# Relation between Geometric and Arithmetic mean

In this section we will discuss relation between geometric and arithmetic mean.
Geometric mean : If a single geometric mean 'G' is inserted between two given numbers 'a' and 'b', then G is known as the geometric mean between 'a' and 'b'.
G.M. = G = $G^{2} = \sqrt{ab}$
Arithmetic mean: If a single arithmetic mean 'A' is inserted between two given numbers 'a' and 'b', then A is known as the arithmetic mean between 'a' and 'b'.
A.M. = A = $\frac{a + b}{2}$

Properties of Arithmetic and Geometric means

Theorem 1: If A and G are arithmetic and geometric mean respectively between two positive numbers a and b, then
A (AM) > G (GM)
Proof : We have,
A.M. = A = $\frac{a + b}{2}$ and G.M. = G = $G^{2} = \sqrt{ab}$

A - G = $\frac{a + b}{2} - \sqrt{ab}$

= $\frac{a + b -2\sqrt{ab} }{2}$

= $\frac{(\sqrt{a} -\sqrt{b})^{2}}{2}$ > 0

∴ A - G > 0
⇒ A > G

Theorem 2: If A and G are arithmetic and geometric mean respectively between two positive numbers a and b, then the quadratic equation having a,b as its roots is
$x^{2} - 2Ax + G^{2}$ = 0
Proof : We have,
A.M. = A = $\frac{a + b}{2}$ and G.M. = G = $G^{2} = \sqrt{ab}$
The given equation has two roots 'a' and 'b' is
$x^{2} - 2Ax + G^{2}$ = 0
$x^{2} - 2\times \frac{a + b}{2}$ + ab = 0
$x^{2} - (a + b)x$ + ab = 0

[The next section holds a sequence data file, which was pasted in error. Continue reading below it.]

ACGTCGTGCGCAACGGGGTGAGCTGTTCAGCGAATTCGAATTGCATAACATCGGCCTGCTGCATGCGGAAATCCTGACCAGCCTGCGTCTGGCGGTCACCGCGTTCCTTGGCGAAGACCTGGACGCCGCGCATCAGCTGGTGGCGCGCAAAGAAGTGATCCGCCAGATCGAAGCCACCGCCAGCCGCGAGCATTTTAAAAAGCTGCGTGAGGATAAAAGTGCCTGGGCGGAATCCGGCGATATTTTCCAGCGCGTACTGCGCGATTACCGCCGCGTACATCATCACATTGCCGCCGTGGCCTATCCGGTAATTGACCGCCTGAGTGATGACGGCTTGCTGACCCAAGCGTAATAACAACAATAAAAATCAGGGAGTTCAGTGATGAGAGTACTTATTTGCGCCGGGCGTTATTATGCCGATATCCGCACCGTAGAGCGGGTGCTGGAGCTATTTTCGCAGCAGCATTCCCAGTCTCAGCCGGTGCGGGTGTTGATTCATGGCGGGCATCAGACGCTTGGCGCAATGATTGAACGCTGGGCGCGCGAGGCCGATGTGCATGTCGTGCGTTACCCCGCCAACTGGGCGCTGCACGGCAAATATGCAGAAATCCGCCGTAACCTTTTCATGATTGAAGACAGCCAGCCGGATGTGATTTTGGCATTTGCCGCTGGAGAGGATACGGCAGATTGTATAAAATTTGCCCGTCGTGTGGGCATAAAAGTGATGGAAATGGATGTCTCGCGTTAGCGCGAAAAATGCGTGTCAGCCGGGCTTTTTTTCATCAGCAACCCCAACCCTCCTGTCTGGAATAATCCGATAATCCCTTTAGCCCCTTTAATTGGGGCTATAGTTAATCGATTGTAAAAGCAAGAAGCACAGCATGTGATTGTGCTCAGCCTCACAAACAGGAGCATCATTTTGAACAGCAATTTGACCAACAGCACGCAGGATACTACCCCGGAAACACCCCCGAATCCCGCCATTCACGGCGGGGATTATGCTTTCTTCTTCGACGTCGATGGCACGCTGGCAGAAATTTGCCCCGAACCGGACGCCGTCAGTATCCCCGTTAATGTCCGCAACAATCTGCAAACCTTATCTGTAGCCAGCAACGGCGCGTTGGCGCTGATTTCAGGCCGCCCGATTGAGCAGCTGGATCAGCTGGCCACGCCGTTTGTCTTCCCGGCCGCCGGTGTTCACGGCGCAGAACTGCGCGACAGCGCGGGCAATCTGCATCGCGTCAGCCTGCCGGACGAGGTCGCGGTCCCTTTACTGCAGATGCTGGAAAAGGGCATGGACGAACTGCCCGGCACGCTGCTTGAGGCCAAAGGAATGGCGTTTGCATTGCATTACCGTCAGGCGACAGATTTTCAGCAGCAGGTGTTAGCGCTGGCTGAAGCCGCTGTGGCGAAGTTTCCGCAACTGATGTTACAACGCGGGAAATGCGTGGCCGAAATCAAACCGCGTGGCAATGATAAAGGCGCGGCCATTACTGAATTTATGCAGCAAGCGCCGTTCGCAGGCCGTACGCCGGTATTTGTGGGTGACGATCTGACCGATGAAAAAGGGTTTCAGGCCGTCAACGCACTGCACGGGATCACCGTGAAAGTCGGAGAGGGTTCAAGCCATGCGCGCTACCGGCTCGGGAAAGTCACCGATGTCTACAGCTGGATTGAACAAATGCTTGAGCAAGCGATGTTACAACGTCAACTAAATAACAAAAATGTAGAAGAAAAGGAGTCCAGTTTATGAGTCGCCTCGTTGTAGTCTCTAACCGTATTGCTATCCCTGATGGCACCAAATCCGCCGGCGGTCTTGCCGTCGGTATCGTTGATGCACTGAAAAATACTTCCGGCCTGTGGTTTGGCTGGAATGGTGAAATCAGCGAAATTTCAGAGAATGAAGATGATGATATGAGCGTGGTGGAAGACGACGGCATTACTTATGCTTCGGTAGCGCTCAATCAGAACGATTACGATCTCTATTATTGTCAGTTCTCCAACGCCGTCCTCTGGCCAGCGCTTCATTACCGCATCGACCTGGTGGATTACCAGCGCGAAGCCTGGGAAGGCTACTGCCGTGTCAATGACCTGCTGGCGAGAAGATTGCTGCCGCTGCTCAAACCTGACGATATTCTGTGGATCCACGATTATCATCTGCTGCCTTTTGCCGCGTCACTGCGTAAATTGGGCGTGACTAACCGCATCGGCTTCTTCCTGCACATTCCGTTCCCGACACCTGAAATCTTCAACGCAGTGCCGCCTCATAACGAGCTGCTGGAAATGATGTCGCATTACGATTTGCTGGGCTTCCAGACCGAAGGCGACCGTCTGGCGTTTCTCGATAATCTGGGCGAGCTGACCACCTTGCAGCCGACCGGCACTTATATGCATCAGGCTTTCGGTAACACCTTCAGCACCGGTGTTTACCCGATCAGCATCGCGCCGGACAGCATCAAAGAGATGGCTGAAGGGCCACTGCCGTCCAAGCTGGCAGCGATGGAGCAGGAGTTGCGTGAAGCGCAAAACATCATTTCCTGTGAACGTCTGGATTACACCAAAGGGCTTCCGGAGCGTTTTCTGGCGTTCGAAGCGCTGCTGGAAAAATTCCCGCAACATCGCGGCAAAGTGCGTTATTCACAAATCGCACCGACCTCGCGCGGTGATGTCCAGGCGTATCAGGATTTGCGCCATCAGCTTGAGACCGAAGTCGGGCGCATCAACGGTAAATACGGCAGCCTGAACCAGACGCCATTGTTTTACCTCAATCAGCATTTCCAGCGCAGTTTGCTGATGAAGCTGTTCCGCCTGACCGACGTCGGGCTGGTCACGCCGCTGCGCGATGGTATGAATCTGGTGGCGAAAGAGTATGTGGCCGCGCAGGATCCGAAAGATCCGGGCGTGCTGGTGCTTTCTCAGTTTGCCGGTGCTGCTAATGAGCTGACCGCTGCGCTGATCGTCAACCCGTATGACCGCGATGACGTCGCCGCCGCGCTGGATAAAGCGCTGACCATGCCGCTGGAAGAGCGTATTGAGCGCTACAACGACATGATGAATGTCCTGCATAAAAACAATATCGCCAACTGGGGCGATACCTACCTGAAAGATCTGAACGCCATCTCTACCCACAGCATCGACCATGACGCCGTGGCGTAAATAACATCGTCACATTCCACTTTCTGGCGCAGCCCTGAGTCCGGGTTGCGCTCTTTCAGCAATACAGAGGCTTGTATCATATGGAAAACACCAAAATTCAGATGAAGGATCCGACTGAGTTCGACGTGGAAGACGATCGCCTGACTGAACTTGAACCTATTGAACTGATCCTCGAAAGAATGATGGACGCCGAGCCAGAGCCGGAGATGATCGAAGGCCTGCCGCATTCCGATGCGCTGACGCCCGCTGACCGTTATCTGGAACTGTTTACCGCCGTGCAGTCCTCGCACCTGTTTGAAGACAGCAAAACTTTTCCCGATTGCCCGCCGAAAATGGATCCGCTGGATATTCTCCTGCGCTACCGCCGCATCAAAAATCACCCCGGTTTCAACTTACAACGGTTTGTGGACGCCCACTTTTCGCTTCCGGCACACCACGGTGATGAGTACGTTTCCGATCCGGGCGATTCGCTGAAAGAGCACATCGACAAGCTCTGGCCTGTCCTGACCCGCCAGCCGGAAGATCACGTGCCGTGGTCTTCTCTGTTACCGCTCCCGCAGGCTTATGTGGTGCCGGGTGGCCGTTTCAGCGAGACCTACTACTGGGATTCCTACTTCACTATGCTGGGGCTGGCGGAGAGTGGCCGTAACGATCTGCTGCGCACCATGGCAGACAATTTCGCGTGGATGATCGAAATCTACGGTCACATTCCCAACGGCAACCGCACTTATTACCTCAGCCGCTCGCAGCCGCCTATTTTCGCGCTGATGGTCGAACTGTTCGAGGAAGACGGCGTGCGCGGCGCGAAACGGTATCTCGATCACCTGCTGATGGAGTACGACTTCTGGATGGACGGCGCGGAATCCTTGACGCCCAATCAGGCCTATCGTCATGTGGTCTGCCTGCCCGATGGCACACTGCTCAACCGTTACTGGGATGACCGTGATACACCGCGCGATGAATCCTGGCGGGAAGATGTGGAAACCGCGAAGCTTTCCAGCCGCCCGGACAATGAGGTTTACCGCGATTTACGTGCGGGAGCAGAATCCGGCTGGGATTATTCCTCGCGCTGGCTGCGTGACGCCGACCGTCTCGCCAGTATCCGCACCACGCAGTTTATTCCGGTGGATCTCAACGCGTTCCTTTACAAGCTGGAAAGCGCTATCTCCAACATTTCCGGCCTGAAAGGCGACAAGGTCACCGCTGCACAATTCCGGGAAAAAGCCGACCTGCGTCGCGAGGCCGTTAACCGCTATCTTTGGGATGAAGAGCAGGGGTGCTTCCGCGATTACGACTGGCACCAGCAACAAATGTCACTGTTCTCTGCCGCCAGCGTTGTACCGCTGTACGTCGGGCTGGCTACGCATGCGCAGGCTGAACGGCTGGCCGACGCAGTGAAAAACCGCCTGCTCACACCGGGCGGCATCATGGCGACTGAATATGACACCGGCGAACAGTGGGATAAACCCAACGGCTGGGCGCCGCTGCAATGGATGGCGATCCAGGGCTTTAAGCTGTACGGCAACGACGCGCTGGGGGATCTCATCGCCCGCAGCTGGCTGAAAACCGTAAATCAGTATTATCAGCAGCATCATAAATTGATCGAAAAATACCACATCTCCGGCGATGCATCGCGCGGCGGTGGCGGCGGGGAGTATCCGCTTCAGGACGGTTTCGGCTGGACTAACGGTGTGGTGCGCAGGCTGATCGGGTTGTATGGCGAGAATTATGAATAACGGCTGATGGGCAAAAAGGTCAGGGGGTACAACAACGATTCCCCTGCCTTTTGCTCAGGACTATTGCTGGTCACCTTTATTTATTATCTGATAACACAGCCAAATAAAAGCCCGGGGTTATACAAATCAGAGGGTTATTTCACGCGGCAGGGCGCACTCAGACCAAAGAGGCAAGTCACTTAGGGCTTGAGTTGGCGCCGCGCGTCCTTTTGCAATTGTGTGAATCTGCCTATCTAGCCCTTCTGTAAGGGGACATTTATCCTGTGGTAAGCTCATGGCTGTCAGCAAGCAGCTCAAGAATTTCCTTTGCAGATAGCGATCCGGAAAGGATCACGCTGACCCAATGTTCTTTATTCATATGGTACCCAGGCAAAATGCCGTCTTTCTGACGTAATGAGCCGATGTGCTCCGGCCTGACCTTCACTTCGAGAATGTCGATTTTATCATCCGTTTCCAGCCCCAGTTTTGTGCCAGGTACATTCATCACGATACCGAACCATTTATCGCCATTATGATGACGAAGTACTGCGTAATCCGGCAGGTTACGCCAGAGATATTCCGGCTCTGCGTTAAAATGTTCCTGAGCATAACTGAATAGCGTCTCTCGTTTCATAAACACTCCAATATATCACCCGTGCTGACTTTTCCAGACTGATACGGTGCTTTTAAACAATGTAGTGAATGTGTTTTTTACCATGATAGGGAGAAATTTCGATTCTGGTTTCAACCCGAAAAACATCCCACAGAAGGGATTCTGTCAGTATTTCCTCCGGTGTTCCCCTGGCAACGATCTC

Theorem 3: If A and G are arithmetic and geometric mean respectively between two positive numbers a and b, then the numbers are A $\pm \sqrt{A^{2} - G^{2}}$
Proof : The given equation has two roots 'a' and 'b' is
$x^{2} - 2Ax + G^{2}$ = 0
x= $\frac {2A \pm \sqrt{A^{2} -G^{2}}}{2}$
∴ x = A $\pm \sqrt{A^{2} - G^{2}}$

## Examples on relation between geometric and arithmetic mean

1) Find two positive numbers whose difference is 12 and whose A.M exceeds the G.M. by 2.
Solution: Let the two numbers be x and y then ,
x - y = 12 -------(i)
A.M - G.M = 2
$\frac{x + y}{2} - \sqrt{xy}$ = 2
x + y - 2$\sqrt{xy}$ = 4
$(\sqrt{x} - \sqrt{y})^{2}$ = 4
$\sqrt{x} - \sqrt{y} = \pm$2 ---------(ii)
Now x - y = 2 $(\sqrt{x} - \sqrt{y})(\sqrt{x} + \sqrt{y})$ = 12
⇒ $(\sqrt{x} + \sqrt{y}) \times \pm$2 = 12
$(\sqrt{x} + \sqrt{y}) = \pm$6 --------(iii)
Solve equation (ii) and (iii) we get
x = 16 and y = 4
So the two numbers are 16 and 4.

2) Find the two numbers whose A.M. is 34 and G.M. is 16.
Solution: Let the two numbers be x and y then ,
AM = 34 = $\frac{x + y}{2}$ ⇒ x + y = 68 ------(i)
GM= 16 = $\sqrt{xy}$ ⇒ xy = 256 -----(ii)
$(x - y)^{2} = (x + y)^{2}$ - 4xy
$(x - y)^{2} = 68^{2} - 4 \times$ 256
$(x - y)^{2}$ = 3600
∴ x- y = 60
and x + y = 68
Adding above two equations we get,
2x = 128
x = 64
∴ y = 4.